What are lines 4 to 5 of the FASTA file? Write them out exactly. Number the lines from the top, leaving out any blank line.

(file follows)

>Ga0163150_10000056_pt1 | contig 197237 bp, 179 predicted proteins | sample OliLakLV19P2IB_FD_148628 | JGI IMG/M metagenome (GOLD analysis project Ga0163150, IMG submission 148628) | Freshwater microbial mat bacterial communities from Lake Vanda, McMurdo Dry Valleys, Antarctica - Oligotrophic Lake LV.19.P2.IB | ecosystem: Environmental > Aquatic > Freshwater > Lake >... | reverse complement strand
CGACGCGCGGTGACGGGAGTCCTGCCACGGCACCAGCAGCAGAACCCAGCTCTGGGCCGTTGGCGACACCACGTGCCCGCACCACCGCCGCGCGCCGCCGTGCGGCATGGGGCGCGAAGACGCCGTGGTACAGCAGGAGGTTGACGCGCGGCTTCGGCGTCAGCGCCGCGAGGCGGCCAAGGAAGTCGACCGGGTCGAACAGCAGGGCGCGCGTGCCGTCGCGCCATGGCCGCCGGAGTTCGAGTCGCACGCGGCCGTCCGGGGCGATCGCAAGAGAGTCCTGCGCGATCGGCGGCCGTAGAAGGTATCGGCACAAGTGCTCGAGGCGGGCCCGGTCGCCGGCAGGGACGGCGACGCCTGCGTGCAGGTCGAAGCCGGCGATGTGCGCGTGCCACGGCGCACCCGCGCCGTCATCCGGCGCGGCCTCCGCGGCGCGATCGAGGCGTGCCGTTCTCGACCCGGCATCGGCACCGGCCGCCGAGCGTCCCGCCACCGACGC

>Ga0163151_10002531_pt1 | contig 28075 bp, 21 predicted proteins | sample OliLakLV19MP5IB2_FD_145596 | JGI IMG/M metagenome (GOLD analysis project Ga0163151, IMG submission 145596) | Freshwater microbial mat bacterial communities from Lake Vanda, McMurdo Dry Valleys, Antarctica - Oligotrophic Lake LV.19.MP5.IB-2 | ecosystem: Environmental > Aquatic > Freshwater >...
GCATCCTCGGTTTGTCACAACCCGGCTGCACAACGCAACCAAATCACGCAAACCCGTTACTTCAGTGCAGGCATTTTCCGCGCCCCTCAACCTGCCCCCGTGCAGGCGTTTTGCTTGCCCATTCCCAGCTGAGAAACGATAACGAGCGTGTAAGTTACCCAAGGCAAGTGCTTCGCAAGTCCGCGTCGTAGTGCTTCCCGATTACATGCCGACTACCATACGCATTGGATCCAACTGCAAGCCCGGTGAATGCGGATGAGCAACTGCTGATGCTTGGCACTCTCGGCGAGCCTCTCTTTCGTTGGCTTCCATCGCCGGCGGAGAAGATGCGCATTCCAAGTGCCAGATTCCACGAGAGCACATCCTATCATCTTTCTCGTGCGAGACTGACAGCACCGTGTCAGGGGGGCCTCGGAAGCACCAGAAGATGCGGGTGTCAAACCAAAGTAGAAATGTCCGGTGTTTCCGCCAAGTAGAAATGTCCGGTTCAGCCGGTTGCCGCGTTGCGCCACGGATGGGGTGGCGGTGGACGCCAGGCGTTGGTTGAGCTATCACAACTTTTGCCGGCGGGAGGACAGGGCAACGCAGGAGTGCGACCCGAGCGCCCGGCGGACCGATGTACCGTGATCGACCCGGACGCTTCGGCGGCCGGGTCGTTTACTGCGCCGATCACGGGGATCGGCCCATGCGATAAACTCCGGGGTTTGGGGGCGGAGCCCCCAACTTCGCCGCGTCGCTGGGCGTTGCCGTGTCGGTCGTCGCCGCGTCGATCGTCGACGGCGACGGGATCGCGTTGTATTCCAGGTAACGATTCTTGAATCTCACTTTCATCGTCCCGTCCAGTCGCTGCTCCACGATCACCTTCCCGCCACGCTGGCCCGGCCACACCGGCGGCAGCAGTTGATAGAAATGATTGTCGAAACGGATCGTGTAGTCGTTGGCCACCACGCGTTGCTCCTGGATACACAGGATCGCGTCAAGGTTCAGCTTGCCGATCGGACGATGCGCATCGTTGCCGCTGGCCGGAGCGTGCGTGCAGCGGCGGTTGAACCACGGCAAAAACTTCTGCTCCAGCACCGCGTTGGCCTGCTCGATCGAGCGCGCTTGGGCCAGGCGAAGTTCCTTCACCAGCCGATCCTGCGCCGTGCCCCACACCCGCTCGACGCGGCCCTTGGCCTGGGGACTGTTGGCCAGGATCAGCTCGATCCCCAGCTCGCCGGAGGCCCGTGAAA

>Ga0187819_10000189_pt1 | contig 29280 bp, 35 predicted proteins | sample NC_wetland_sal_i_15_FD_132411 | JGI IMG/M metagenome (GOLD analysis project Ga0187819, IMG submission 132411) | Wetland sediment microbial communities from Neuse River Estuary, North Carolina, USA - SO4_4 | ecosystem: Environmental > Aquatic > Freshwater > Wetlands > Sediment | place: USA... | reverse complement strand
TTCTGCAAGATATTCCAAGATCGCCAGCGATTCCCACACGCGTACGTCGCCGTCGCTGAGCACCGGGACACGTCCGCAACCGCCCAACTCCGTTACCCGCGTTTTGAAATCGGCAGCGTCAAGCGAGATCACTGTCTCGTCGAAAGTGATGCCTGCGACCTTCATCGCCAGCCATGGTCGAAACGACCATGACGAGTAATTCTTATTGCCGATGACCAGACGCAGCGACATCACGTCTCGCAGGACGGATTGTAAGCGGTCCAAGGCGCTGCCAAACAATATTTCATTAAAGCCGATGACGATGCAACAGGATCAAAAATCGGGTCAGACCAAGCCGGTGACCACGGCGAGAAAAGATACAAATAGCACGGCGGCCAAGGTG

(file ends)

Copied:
GCATCCTCGGTTTGTCACAACCCGGCTGCACAACGCAACCAAATCACGCAAACCCGTTACTTCAGTGCAGGCATTTTCCGCGCCCCTCAACCTGCCCCCGTGCAGGCGTTTTGCTTGCCCATTCCCAGCTGAGAAACGATAACGAGCGTGTAAGTTACCCAAGGCAAGTGCTTCGCAAGTCCGCGTCGTAGTGCTTCCCGATTACATGCCGACTACCATACGCATTGGATCCAACTGCAAGCCCGGTGAATGCGGATGAGCAACTGCTGATGCTTGGCACTCTCGGCGAGCCTCTCTTTCGTTGGCTTCCATCGCCGGCGGAGAAGATGCGCATTCCAAGTGCCAGATTCCACGAGAGCACATCCTATCATCTTTCTCGTGCGAGACTGACAGCACCGTGTCAGGGGGGCCTCGGAAGCACCAGAAGATGCGGGTGTCAAACCAAAGTAGAAATGTCCGGTGTTTCCGCCAAGTAGAAATGTCCGGTTCAGCCGGTTGCCGCGTTGCGCCACGGATGGGGTGGCGGTGGACGCCAGGCGTTGGTTGAGCTATCACAACTTTTGCCGGCGGGAGGACAGGGCAACGCAGGAGTGCGACCCGAGCGCCCGGCGGACCGATGTACCGTGATCGACCCGGACGCTTCGGCGGCCGGGTCGTTTACTGCGCCGATCACGGGGATCGGCCCATGCGATAAACTCCGGGGTTTGGGGGCGGAGCCCCCAACTTCGCCGCGTCGCTGGGCGTTGCCGTGTCGGTCGTCGCCGCGTCGATCGTCGACGGCGACGGGATCGCGTTGTATTCCAGGTAACGATTCTTGAATCTCACTTTCATCGTCCCGTCCAGTCGCTGCTCCACGATCACCTTCCCGCCACGCTGGCCCGGCCACACCGGCGGCAGCAGTTGATAGAAATGATTGTCGAAACGGATCGTGTAGTCGTTGGCCACCACGCGTTGCTCCTGGATACACAGGATCGCGTCAAGGTTCAGCTTGCCGATCGGACGATGCGCATCGTTGCCGCTGGCCGGAGCGTGCGTGCAGCGGCGGTTGAACCACGGCAAAAACTTCTGCTCCAGCACCGCGTTGGCCTGCTCGATCGAGCGCGCTTGGGCCAGGCGAAGTTCCTTCACCAGCCGATCCTGCGCCGTGCCCCACACCCGCTCGACGCGGCCCTTGGCCTGGGGACTGTTGGCCAGGATCAGCTCGATCCCCAGCTCGCCGGAGGCCCGTGAAA

>Ga0187819_10000189_pt1 | contig 29280 bp, 35 predicted proteins | sample NC_wetland_sal_i_15_FD_132411 | JGI IMG/M metagenome (GOLD analysis project Ga0187819, IMG submission 132411) | Wetland sediment microbial communities from Neuse River Estuary, North Carolina, USA - SO4_4 | ecosystem: Environmental > Aquatic > Freshwater > Wetlands > Sediment | place: USA... | reverse complement strand